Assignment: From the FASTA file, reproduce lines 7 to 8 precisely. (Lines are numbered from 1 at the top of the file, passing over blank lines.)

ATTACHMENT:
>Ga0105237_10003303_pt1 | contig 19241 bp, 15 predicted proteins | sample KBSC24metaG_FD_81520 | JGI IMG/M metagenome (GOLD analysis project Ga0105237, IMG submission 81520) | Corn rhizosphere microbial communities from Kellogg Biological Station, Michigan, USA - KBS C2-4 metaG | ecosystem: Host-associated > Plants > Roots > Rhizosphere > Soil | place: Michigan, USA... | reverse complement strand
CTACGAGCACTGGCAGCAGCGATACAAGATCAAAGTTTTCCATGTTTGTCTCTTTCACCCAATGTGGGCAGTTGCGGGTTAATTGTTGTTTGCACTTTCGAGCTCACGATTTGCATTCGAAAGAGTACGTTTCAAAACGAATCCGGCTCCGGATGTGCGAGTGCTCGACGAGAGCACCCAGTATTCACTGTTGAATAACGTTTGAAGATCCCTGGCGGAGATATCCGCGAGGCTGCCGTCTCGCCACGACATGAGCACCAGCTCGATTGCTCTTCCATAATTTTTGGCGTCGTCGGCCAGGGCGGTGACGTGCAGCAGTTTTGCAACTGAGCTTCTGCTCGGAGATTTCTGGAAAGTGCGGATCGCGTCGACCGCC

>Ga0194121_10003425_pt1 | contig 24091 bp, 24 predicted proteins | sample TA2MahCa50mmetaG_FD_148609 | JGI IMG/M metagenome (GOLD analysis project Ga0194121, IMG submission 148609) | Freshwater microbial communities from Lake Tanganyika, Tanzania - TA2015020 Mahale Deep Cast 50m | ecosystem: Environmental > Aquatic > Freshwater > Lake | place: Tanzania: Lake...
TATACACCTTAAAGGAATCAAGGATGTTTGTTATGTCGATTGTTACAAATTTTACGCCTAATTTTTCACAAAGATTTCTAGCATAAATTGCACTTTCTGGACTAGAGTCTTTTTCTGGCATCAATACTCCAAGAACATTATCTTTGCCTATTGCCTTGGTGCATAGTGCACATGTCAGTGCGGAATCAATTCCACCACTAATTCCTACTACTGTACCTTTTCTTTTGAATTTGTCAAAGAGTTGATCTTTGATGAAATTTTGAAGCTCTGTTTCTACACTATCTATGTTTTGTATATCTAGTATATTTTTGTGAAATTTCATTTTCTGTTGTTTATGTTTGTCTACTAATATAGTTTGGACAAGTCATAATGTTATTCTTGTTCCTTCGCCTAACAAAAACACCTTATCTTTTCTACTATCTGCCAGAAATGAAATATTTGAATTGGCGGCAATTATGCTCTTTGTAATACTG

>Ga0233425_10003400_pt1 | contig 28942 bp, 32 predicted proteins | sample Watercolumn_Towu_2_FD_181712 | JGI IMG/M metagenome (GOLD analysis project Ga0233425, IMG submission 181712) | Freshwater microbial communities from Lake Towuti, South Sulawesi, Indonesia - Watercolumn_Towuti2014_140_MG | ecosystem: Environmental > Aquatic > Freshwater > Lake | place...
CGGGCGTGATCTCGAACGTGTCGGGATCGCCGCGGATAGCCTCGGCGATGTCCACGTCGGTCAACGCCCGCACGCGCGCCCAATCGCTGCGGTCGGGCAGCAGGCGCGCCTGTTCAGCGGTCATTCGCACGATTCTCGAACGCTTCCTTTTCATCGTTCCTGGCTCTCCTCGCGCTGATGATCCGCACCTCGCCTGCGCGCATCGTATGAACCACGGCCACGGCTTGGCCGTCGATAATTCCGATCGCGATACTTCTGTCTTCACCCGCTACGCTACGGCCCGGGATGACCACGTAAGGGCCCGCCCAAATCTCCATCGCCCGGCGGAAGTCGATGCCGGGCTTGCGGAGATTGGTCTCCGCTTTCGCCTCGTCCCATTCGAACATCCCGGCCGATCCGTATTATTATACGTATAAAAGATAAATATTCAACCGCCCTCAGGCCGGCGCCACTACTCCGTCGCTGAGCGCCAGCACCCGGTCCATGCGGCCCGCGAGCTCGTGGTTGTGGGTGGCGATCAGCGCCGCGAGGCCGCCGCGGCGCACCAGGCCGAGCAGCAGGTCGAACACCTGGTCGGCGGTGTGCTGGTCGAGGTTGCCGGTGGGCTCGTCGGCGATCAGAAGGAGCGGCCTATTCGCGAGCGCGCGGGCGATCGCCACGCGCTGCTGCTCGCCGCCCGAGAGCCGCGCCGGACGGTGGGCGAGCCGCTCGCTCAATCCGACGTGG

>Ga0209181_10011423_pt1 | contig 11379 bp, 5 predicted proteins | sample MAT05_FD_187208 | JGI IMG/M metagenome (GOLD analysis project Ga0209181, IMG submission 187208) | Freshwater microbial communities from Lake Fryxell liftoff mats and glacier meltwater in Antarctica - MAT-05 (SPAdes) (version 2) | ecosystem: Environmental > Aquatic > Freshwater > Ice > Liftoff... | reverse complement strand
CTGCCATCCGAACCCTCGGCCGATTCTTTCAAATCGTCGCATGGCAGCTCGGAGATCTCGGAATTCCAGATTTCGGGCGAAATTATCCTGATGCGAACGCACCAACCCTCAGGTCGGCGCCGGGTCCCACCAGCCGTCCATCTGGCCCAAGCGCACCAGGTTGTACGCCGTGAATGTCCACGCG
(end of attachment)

>Ga0209181_10011423_pt1 | contig 11379 bp, 5 predicted proteins | sample MAT05_FD_187208 | JGI IMG/M metagenome (GOLD analysis project Ga0209181, IMG submission 187208) | Freshwater microbial communities from Lake Fryxell liftoff mats and glacier meltwater in Antarctica - MAT-05 (SPAdes) (version 2) | ecosystem: Environmental > Aquatic > Freshwater > Ice > Liftoff... | reverse complement strand
CTGCCATCCGAACCCTCGGCCGATTCTTTCAAATCGTCGCATGGCAGCTCGGAGATCTCGGAATTCCAGATTTCGGGCGAAATTATCCTGATGCGAACGCACCAACCCTCAGGTCGGCGCCGGGTCCCACCAGCCGTCCATCTGGCCCAAGCGCACCAGGTTGTACGCCGTGAATGTCCACGCG